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    “If anyone wants to be the first, he must be the very last, and the servant of all.” Mark 9:35

    Lent has been traditionally the season in the Christian calendar for believers to prepare their hearts for the miraculous work of Easter. It is a time to be reminded that the way of the cross is a way of suffering and service, a way embodied by Jesus Christ. Thoughtful and holy men and women throughout the history of the Church have recognized this fact of faith, and dedicated their lives to such radical service. We ought to be inspired by their examples, and recognize that those who serve are indeed the greatest among us.

    But there is one type of servant which has been ignored by most church leaders–the entrepreneur. One sees evidence of the prejudice against him everywhere. Books, television, films, and even sermons all convey the same message: What he does is rapacious, greedy, and socially destructive. Business may be a necessary evil, says reigning opinion, but the entrepreneur should never be given a moral sanction. That is the conventional wisdom as proclaimed by the chattering class.

    This sentiment is not unfounded. We all know the business person whose practices are illegal and immoral, who through force and fraud reaches into our checkbooks uninvited in order to line his own pockets. But let us not be confused. We are all susceptible to sin, clergy and entrepreneurs alike. Many critics of the entrepreneur are beset by this confusion. We must remember that the market will exhibit all the failings of a fallen humankind. Sin is a part of business not because the market is involved, but because people are involved.

    Markets–and the entrepreneurs who give life to the market–require a moral context in which to exist and function. Firms cannot long exist without a reputation for honesty, quality workmanship, and in most cases, civility. Given the fact that a free market depends on voluntary exchange to operate, if these qualities are lacking, consumers know best when to end the relationship.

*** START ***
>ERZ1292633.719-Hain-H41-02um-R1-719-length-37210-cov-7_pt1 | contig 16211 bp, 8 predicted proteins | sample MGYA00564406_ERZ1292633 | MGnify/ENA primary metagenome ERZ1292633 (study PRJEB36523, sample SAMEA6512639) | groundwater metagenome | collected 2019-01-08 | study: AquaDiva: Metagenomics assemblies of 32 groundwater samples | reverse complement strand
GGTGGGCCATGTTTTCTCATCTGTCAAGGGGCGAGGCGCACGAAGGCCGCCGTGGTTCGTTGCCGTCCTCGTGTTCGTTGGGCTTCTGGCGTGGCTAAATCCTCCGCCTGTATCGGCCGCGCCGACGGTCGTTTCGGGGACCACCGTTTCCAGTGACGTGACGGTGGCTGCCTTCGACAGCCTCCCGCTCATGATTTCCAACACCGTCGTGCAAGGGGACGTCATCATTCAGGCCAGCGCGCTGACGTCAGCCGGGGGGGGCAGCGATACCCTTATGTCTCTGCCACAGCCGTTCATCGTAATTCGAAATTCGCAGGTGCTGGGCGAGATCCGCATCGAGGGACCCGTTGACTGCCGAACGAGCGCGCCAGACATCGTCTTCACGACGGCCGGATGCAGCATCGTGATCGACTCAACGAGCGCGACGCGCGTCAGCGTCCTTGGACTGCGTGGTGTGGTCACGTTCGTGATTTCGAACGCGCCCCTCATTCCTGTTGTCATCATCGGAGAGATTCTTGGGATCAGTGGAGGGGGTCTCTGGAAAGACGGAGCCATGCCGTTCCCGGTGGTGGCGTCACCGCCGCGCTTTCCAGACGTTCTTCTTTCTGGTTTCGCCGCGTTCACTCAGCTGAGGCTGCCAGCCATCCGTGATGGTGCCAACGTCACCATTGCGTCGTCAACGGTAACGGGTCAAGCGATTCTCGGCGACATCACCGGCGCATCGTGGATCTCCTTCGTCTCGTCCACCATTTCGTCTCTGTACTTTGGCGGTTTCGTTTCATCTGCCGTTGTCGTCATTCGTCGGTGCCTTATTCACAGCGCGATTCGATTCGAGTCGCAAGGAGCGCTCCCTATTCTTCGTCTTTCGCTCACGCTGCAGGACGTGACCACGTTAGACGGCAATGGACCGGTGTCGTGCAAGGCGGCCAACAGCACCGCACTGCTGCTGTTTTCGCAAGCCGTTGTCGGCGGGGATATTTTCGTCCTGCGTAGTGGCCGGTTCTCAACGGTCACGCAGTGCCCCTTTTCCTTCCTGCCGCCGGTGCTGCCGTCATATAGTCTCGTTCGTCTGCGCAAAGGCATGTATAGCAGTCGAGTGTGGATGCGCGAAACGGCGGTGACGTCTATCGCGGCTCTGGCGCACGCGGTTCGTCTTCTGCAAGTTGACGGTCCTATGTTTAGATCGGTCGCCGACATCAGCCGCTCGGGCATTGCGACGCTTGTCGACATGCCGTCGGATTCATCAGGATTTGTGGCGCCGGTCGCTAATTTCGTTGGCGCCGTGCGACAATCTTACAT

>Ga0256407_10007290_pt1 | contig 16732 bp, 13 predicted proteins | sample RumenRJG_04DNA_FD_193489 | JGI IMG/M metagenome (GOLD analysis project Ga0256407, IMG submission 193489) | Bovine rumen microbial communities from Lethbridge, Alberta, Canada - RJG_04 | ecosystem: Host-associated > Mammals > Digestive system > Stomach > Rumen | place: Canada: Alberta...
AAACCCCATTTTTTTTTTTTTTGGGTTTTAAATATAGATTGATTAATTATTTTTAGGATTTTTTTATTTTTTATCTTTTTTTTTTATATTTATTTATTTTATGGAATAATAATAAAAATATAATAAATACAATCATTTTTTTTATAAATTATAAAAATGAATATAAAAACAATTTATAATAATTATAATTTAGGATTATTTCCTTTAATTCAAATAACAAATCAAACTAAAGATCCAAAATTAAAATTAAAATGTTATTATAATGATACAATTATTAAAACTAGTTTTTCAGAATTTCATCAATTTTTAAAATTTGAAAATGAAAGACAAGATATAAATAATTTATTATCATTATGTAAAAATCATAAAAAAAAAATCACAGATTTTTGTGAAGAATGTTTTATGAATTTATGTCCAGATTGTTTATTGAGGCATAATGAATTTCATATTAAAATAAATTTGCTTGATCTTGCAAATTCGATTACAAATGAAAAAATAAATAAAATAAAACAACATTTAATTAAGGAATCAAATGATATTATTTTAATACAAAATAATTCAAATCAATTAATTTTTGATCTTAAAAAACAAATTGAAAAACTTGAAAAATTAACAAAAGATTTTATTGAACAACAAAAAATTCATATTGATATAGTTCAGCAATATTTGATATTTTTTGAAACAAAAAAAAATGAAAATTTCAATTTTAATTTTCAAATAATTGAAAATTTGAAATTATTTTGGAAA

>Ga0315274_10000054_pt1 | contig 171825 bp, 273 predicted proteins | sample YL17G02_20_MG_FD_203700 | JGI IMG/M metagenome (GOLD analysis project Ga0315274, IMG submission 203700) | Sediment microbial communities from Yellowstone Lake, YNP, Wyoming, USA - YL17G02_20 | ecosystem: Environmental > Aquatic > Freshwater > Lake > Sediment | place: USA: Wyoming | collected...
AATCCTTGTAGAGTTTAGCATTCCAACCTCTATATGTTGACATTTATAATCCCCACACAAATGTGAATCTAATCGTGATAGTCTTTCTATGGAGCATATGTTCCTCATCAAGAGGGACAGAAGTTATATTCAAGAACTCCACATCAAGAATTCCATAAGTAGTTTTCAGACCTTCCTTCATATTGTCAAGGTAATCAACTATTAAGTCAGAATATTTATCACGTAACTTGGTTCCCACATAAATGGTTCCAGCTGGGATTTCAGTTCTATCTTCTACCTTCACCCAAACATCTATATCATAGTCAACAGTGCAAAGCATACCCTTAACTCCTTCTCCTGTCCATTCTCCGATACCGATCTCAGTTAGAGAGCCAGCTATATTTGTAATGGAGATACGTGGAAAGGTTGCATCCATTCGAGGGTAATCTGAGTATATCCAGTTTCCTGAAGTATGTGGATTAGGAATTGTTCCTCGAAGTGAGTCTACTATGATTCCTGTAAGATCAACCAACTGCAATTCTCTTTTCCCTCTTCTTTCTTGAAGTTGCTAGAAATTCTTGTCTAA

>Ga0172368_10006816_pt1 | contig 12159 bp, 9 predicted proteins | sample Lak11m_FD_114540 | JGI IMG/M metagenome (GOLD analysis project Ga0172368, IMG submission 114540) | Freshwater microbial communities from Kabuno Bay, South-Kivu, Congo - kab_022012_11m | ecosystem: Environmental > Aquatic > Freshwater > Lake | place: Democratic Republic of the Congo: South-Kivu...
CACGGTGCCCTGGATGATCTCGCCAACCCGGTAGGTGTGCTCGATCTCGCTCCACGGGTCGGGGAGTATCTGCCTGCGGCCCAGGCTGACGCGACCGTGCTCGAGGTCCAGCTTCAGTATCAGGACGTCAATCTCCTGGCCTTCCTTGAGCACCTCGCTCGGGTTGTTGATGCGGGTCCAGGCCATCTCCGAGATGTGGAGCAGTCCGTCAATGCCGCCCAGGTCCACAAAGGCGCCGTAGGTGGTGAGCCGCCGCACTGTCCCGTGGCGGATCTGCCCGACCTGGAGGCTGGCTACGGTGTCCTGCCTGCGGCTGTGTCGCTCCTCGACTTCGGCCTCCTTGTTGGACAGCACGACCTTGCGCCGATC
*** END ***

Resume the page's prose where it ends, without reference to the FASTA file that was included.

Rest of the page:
We must remember that God has created entrepreneurs with a rare combination of gifts and abilities. St. Bernardino, our focus for this issue’s “In The Liberal Tradition” feature, recognized four such gifts: efficiency, responsibility, hard work, and risk-taking. The entrepreneur then takes these gifts and combines them with a special and often subtle insight about something people need, and works very hard to fill this need in a creative and productive manner. In the process, he employs the labor of others, giving them a meaningful means to support their families. And in the end he has created wealth and prosperity that had not existed before. All this comes to be through his faithful service. If the entrepreneur profits thought the application of his gifts and the assumption of great risks, they are profits well-deserved.

    As a priest, I often find entrepreneurs who are disenfranchised and alienated from their churches. They hear that the path to personal redemption is to give up all their money. But religious leaders display very little understanding of the vocation called entrepreneurship, and of what it contributes to society. It is a mistake to associate business with greed. When people accept the entrepreneurial vocation, they must focus on the needs of others; business people in a market economy cannot be self-centered and be successful. Religious leaders must learn something about economics. Then they will come to understand that the entrepreneurs often are the greatest men and women of faith among us.

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    Rev. Robert A. Sirico is president emeritus and the co-founder of the Acton Institute. Hereceived his Master of Divinity degree from the Catholic University of America following undergraduate study at the University of Southern California and the University of London. During his studies and early ministry, he experienced a growing concern over the lack of training religious studies students receive in fundamental economic principles, leaving them poorly equipped to understand and address today's social problems. As a result of these concerns, Fr. Sirico co-founded the Acton Institute with Kris Alan Mauren in 1990.